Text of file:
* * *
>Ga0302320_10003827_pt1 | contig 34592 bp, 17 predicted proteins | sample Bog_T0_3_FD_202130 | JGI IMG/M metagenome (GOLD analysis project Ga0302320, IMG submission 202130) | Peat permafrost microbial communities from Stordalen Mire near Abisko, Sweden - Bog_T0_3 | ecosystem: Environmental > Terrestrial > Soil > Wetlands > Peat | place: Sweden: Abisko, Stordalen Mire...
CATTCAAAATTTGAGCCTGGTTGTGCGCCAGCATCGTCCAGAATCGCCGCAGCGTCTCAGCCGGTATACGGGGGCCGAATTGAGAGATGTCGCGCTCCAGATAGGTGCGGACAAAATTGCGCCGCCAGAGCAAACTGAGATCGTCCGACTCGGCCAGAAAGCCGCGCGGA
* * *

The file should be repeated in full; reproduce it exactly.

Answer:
>Ga0302320_10003827_pt1 | contig 34592 bp, 17 predicted proteins | sample Bog_T0_3_FD_202130 | JGI IMG/M metagenome (GOLD analysis project Ga0302320, IMG submission 202130) | Peat permafrost microbial communities from Stordalen Mire near Abisko, Sweden - Bog_T0_3 | ecosystem: Environmental > Terrestrial > Soil > Wetlands > Peat | place: Sweden: Abisko, Stordalen Mire...
CATTCAAAATTTGAGCCTGGTTGTGCGCCAGCATCGTCCAGAATCGCCGCAGCGTCTCAGCCGGTATACGGGGGCCGAATTGAGAGATGTCGCGCTCCAGATAGGTGCGGACAAAATTGCGCCGCCAGAGCAAACTGAGATCGTCCGACTCGGCCAGAAAGCCGCGCGGA